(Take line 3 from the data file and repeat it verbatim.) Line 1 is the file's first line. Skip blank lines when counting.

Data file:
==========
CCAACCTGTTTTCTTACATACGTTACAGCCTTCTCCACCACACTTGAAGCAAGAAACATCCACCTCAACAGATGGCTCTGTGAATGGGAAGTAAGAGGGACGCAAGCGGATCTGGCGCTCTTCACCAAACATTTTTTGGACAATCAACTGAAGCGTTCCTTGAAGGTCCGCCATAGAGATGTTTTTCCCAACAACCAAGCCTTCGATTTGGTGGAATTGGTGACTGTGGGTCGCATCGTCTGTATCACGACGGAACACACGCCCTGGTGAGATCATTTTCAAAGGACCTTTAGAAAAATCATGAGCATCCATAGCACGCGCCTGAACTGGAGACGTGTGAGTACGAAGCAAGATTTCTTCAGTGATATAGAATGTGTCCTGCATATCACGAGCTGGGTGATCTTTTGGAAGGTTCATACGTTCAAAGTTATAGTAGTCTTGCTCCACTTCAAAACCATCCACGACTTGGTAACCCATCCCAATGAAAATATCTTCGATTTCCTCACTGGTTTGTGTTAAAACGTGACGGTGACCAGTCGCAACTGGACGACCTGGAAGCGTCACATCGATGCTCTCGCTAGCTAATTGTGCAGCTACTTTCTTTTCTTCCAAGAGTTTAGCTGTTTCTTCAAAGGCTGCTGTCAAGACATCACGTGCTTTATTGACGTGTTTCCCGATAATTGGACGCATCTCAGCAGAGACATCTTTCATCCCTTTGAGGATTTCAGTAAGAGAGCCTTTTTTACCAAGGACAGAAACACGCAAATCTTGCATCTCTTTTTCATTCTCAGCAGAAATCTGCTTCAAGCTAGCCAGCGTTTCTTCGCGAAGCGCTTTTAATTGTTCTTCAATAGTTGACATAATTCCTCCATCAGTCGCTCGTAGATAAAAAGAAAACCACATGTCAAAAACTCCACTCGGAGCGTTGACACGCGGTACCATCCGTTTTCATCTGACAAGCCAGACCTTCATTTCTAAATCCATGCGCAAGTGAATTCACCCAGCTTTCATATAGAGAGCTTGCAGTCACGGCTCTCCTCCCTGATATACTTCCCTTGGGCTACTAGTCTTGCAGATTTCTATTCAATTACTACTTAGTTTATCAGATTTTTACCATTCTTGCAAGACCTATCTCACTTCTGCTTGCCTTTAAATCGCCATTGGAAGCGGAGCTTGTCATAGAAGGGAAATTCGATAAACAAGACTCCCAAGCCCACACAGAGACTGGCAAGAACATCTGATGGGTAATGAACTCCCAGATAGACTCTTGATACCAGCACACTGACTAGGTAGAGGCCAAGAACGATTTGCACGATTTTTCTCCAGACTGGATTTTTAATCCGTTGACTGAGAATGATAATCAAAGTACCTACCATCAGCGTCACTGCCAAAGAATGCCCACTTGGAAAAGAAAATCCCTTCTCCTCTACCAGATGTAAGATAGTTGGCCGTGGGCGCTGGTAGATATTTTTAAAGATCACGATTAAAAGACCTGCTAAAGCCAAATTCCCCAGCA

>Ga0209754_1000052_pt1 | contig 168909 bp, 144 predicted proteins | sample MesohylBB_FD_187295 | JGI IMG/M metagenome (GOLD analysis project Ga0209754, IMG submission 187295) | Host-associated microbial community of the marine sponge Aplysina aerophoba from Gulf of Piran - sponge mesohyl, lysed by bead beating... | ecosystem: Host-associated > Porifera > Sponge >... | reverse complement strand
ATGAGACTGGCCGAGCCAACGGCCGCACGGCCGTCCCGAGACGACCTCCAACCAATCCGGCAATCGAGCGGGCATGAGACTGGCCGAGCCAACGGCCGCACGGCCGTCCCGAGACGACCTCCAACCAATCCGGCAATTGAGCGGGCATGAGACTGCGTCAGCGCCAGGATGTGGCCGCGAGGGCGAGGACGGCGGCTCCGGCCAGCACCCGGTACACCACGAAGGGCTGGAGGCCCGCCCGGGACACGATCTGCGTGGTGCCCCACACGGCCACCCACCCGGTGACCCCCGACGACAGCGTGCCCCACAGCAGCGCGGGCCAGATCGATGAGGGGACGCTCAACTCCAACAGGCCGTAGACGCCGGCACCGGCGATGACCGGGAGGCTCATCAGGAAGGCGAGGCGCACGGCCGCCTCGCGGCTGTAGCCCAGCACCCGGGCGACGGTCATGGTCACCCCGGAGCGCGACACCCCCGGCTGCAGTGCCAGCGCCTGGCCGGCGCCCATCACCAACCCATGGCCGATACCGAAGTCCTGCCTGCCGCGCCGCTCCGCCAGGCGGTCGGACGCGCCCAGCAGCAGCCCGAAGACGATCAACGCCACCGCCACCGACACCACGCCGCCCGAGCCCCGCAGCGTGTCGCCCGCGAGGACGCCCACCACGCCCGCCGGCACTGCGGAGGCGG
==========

ATGAGACTGGCCGAGCCAACGGCCGCACGGCCGTCCCGAGACGACCTCCAACCAATCCGGCAATCGAGCGGGCATGAGACTGGCCGAGCCAACGGCCGCACGGCCGTCCCGAGACGACCTCCAACCAATCCGGCAATTGAGCGGGCATGAGACTGCGTCAGCGCCAGGATGTGGCCGCGAGGGCGAGGACGGCGGCTCCGGCCAGCACCCGGTACACCACGAAGGGCTGGAGGCCCGCCCGGGACACGATCTGCGTGGTGCCCCACACGGCCACCCACCCGGTGACCCCCGACGACAGCGTGCCCCACAGCAGCGCGGGCCAGATCGATGAGGGGACGCTCAACTCCAACAGGCCGTAGACGCCGGCACCGGCGATGACCGGGAGGCTCATCAGGAAGGCGAGGCGCACGGCCGCCTCGCGGCTGTAGCCCAGCACCCGGGCGACGGTCATGGTCACCCCGGAGCGCGACACCCCCGGCTGCAGTGCCAGCGCCTGGCCGGCGCCCATCACCAACCCATGGCCGATACCGAAGTCCTGCCTGCCGCGCCGCTCCGCCAGGCGGTCGGACGCGCCCAGCAGCAGCCCGAAGACGATCAACGCCACCGCCACCGACACCACGCCGCCCGAGCCCCGCAGCGTGTCGCCCGCGAGGACGCCCACCACGCCCGCCGGCACTGCGGAGGCGG